The NCAA doesn’t typically reveal why it grants some waivers of the mandatory “year in residence” for transfers and denies others. Illinois tight end Luke Ford is one player left wondering why his waiver request was denied.
Ford — the top-rated recruit in Illinois in the Class of 2018 — transferred from Georgia to Illinois in January, citing his grandparents’ failing health and his desire to play closer to home. He’s from Carterville, Ill., which is about 190 miles south of Champaign, and Illinois is one of the closest major football programs to his hometown.
The NCAA in 2012 established a distance limit of 100 miles in cases like Ford’s.
An Illinois spokesman said in a statement Wednesday that the program is disappointed in the decision to deny Ford’s waiver request and plans to help him appeal.
“My Waiver got denied,” Ford tweeted Wednesday. “Thanks for all your support. It’s all in the Lord’s timing.”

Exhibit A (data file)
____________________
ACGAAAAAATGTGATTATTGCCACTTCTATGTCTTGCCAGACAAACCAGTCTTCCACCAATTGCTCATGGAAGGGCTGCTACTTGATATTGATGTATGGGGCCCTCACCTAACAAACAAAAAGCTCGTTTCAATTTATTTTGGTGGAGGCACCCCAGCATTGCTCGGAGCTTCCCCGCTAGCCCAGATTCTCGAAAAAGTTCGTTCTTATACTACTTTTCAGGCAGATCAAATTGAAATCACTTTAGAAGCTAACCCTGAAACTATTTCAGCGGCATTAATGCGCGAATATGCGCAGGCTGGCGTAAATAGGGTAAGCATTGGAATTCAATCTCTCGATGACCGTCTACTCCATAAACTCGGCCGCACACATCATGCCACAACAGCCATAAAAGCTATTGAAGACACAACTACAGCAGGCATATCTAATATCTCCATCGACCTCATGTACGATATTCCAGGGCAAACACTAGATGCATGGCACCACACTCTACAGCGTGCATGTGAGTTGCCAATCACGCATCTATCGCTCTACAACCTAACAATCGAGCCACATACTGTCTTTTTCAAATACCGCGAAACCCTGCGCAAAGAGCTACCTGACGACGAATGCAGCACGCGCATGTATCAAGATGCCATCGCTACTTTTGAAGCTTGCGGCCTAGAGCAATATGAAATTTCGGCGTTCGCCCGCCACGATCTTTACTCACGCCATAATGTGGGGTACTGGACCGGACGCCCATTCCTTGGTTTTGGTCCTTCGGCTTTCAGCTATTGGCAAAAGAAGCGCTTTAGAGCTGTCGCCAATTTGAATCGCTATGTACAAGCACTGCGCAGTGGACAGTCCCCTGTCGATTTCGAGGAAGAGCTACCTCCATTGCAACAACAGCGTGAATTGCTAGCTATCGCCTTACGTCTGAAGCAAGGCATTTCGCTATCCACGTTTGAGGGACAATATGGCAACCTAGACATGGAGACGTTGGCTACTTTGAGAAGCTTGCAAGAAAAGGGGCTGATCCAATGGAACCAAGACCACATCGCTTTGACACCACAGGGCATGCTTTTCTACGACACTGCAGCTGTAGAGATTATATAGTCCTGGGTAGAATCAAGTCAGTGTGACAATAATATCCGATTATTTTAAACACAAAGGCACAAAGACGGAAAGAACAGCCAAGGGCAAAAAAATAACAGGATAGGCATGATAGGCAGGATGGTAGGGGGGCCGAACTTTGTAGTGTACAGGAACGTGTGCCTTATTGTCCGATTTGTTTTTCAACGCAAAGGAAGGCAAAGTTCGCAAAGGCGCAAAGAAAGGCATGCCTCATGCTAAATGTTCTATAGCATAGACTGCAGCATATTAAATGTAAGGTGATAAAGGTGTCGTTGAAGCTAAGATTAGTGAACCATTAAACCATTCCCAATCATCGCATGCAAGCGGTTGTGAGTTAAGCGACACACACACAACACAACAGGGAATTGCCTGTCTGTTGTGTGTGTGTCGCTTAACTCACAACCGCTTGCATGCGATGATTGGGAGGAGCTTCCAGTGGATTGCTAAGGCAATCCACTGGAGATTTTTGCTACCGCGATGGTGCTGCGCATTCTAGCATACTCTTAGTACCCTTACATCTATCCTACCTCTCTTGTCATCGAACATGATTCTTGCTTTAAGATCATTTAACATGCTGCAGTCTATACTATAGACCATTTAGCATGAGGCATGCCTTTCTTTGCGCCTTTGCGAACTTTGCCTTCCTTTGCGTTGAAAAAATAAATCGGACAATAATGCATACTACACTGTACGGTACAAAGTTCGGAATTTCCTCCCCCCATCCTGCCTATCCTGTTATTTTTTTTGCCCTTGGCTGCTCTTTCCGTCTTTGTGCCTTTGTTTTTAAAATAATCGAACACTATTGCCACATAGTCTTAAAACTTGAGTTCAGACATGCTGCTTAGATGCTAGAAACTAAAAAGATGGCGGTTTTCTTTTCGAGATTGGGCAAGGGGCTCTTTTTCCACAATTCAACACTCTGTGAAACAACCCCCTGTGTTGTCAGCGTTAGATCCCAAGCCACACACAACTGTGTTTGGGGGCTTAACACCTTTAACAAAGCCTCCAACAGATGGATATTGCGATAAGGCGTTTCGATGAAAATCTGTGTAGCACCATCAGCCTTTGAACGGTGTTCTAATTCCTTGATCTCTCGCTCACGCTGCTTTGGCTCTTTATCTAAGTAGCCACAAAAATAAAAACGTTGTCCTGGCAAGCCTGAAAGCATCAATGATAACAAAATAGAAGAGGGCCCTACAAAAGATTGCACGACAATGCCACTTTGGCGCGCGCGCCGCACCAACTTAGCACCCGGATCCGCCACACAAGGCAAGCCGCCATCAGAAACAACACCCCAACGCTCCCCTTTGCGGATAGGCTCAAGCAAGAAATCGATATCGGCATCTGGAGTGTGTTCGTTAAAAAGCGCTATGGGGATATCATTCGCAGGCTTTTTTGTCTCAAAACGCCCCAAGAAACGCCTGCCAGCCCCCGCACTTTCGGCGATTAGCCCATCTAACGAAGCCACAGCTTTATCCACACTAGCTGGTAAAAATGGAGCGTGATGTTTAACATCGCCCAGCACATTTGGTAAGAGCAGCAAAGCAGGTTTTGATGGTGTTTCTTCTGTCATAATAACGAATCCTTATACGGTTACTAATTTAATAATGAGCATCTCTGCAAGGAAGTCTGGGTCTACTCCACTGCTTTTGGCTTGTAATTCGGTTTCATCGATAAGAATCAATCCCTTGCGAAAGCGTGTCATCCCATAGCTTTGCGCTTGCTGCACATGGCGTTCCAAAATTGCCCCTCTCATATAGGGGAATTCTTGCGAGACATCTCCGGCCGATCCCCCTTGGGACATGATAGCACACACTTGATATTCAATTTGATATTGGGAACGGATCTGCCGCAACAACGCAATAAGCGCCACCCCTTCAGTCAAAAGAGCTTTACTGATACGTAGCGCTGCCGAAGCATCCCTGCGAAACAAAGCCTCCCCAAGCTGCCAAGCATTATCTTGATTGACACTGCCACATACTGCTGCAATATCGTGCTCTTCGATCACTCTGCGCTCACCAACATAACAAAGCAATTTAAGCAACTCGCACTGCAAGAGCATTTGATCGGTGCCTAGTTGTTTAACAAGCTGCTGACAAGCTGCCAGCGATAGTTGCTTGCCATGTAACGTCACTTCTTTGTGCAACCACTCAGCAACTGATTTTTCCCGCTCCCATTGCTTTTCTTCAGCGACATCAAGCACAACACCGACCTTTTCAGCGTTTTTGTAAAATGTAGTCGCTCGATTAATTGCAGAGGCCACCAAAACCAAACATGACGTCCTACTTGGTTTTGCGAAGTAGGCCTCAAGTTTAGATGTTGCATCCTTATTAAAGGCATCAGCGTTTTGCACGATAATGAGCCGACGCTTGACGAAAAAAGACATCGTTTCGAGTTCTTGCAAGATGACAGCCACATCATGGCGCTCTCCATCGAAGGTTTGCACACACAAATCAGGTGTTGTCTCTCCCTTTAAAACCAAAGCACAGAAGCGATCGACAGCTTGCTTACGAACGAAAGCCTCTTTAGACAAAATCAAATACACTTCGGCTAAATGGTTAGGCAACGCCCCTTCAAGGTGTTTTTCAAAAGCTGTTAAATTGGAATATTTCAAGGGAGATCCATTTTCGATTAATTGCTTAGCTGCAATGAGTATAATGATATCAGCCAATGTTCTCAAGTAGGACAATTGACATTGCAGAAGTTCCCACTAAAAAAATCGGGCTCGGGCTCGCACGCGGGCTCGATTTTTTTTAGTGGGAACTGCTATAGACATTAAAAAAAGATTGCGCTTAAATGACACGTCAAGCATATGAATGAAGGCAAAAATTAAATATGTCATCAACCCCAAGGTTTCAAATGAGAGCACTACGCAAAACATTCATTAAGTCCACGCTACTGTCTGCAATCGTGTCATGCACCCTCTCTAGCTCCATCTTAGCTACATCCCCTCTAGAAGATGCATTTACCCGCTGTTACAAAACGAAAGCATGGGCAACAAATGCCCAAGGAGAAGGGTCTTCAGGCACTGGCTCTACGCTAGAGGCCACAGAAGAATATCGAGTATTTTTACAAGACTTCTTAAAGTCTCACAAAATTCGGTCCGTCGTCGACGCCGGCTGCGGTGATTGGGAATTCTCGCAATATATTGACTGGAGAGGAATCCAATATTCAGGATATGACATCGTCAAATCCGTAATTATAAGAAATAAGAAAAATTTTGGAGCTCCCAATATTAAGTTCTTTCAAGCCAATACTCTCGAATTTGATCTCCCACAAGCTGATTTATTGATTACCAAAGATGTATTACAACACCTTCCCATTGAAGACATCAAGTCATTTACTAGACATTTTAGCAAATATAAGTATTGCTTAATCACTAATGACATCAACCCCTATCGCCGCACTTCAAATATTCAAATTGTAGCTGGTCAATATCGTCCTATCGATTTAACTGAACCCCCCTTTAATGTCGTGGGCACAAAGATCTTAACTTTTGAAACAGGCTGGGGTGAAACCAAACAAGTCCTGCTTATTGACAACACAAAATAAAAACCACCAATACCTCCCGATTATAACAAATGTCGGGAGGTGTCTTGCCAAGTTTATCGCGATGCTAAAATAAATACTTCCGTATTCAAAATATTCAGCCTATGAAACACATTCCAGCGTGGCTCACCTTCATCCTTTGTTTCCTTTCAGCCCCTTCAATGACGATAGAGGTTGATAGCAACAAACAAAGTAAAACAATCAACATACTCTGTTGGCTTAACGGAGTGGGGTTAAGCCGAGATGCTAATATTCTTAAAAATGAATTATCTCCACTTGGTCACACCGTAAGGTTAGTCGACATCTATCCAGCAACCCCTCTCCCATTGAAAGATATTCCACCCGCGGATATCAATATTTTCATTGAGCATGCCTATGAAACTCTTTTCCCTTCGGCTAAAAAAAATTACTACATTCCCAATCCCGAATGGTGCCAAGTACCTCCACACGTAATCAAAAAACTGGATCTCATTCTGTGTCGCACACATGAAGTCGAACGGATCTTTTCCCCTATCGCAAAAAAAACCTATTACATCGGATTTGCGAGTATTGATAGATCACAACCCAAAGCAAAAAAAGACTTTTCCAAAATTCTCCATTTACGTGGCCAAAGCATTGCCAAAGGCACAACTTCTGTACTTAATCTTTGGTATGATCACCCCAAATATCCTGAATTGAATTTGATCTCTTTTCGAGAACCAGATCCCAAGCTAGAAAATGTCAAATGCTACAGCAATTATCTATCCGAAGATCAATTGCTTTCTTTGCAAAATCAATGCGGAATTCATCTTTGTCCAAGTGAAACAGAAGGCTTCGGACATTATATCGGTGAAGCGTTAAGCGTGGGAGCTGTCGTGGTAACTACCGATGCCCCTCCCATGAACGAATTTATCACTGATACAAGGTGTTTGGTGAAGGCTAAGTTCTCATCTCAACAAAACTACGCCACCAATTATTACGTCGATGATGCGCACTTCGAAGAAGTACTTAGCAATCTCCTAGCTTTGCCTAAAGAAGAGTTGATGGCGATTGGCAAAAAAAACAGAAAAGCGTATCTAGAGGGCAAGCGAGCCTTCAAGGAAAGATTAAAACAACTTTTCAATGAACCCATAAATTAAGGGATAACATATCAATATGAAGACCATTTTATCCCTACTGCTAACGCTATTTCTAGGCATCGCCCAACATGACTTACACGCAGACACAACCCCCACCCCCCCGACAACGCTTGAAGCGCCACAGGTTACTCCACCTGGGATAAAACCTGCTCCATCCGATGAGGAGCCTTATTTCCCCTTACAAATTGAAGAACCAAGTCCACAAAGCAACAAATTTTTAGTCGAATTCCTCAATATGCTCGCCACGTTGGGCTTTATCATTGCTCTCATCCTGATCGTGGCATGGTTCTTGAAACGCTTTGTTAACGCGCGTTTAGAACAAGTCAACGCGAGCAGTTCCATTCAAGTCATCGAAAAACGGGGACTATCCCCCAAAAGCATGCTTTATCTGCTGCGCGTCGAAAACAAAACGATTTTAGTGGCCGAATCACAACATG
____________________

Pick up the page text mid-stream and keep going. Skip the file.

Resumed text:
Apparently, it’s also up to the NCAA’s whims.
The NCAA also this week denied a waiver for immediate eligibility for offensive lineman Brock Hoffman, who transferred from Coastal Carolina to Virginia Tech to be closer to his mother. She had surgery in 2017 to remove a brain tumor and now struggles with facial paralysis and hearing and eyesight loss, but Hoffman said on Twitter that the NCAA denied his request because his hometown is five miles outside the 100-mile radius and because it said his mother’s condition is improving.
I don’t care which side of the transfer waiver divide you stand on, if you’re a fair-minded person, this has to be nothing but rank bullshit. It comes off as little more than a random exercise of power over young men’s lives, young men who are already troubled with family problems. To insist on enforcing some arbitrary measure is cruel.
I’ll say it again — just give every kid one bite at the immediate transfer apple and be done with it. What the NCAA has done with these two, especially in light of the Martell decision, seems little better than the pre-portal days when coaches could arbitrarily block players’ movement. Very sad for Ford and Hoffman, who deserve better.